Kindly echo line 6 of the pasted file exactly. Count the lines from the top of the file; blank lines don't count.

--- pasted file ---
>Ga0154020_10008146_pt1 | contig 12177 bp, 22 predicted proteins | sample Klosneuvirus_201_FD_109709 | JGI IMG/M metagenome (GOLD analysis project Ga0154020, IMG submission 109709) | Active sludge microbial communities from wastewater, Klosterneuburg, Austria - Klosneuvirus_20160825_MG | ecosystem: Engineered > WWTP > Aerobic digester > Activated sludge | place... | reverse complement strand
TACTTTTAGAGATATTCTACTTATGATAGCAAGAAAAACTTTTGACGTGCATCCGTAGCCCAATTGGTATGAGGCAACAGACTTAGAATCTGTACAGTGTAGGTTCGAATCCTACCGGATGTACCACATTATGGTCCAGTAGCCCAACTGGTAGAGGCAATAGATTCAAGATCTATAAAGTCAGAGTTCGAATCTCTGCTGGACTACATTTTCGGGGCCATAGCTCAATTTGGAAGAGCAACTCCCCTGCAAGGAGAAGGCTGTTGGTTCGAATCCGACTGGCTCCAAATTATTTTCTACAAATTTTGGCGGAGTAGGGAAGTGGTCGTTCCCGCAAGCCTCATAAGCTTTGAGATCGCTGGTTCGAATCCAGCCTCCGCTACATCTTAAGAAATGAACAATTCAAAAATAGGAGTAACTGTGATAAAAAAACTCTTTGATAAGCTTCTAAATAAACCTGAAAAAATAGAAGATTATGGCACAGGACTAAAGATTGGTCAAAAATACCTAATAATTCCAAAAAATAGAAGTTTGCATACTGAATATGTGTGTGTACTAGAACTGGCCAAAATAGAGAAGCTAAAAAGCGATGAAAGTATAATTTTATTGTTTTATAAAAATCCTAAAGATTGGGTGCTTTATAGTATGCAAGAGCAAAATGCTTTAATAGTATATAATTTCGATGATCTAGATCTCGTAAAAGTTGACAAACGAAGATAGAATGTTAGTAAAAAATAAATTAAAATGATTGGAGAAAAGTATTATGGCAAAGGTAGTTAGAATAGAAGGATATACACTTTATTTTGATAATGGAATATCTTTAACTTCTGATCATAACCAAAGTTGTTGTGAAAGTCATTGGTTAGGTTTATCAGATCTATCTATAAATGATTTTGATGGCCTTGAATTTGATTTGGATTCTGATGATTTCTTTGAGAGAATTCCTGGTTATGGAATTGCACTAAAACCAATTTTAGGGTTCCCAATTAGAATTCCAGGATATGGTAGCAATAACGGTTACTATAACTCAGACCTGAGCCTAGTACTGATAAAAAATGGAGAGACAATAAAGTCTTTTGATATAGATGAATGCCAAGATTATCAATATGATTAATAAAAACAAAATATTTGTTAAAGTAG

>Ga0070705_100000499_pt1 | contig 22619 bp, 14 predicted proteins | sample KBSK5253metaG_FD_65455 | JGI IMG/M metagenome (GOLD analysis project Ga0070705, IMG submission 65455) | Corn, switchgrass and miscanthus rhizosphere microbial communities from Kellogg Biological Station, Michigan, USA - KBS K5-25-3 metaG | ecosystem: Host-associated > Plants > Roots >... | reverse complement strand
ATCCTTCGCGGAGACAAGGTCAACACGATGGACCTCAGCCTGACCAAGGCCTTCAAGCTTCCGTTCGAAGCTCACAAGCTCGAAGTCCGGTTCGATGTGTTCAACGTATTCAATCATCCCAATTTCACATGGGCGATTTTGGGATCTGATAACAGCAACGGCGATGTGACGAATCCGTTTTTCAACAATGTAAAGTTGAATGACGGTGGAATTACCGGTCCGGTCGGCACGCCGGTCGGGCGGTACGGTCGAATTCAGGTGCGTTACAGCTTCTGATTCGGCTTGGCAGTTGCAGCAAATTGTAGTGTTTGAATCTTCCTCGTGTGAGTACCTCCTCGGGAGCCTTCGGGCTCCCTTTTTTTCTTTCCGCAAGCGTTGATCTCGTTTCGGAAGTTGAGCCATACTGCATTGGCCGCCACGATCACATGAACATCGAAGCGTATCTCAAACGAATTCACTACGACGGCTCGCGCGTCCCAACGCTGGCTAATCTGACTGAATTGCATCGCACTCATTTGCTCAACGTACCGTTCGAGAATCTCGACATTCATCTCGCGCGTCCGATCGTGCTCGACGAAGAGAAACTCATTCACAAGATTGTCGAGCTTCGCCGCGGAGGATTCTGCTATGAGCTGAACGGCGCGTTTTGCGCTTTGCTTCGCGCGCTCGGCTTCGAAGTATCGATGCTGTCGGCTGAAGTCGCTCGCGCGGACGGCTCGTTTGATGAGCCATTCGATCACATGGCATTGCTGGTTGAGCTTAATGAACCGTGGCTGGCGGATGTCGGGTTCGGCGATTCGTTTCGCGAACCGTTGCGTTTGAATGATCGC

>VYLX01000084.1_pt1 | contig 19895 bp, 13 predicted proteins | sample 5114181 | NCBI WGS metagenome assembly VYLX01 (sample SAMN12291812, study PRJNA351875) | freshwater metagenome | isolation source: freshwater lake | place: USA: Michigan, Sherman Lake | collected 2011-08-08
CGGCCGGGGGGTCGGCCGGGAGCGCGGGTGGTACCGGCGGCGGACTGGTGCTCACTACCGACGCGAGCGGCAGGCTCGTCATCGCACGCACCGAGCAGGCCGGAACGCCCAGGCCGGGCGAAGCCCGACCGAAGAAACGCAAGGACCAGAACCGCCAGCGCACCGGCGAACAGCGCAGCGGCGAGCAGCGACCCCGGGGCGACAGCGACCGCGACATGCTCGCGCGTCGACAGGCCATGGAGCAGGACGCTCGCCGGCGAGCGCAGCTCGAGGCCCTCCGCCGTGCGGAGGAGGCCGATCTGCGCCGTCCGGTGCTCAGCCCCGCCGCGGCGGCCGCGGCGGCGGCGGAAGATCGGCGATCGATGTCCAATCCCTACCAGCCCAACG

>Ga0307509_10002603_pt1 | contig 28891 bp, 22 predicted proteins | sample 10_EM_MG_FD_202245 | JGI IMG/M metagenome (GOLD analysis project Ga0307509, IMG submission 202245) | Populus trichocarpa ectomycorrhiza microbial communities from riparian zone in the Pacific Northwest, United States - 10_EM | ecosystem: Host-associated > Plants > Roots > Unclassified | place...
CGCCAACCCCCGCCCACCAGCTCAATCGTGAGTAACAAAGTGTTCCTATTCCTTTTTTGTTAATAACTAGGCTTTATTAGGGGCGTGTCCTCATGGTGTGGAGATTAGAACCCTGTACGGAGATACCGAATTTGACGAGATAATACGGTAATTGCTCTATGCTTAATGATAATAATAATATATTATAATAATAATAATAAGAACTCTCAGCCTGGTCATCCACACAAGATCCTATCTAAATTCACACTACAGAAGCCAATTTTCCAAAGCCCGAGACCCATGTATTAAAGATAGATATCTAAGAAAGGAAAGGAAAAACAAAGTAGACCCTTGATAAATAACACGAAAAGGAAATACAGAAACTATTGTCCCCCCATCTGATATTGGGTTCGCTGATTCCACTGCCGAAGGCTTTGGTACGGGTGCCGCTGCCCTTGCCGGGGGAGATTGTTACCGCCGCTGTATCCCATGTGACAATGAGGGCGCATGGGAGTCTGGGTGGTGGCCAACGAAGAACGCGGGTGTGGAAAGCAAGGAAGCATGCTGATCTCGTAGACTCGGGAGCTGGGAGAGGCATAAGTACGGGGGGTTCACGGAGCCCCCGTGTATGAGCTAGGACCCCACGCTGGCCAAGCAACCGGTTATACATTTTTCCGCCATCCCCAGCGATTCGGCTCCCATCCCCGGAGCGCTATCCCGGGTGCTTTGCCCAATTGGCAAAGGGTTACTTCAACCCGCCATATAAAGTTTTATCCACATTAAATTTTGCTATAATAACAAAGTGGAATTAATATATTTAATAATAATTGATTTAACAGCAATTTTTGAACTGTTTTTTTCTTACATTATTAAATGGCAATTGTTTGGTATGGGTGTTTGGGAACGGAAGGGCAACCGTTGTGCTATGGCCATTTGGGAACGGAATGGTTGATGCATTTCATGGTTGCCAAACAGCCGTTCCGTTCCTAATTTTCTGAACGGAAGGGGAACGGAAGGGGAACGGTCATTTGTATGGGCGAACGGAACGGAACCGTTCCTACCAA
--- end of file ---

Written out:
CGGCCGGGGGGTCGGCCGGGAGCGCGGGTGGTACCGGCGGCGGACTGGTGCTCACTACCGACGCGAGCGGCAGGCTCGTCATCGCACGCACCGAGCAGGCCGGAACGCCCAGGCCGGGCGAAGCCCGACCGAAGAAACGCAAGGACCAGAACCGCCAGCGCACCGGCGAACAGCGCAGCGGCGAGCAGCGACCCCGGGGCGACAGCGACCGCGACATGCTCGCGCGTCGACAGGCCATGGAGCAGGACGCTCGCCGGCGAGCGCAGCTCGAGGCCCTCCGCCGTGCGGAGGAGGCCGATCTGCGCCGTCCGGTGCTCAGCCCCGCCGCGGCGGCCGCGGCGGCGGCGGAAGATCGGCGATCGATGTCCAATCCCTACCAGCCCAACG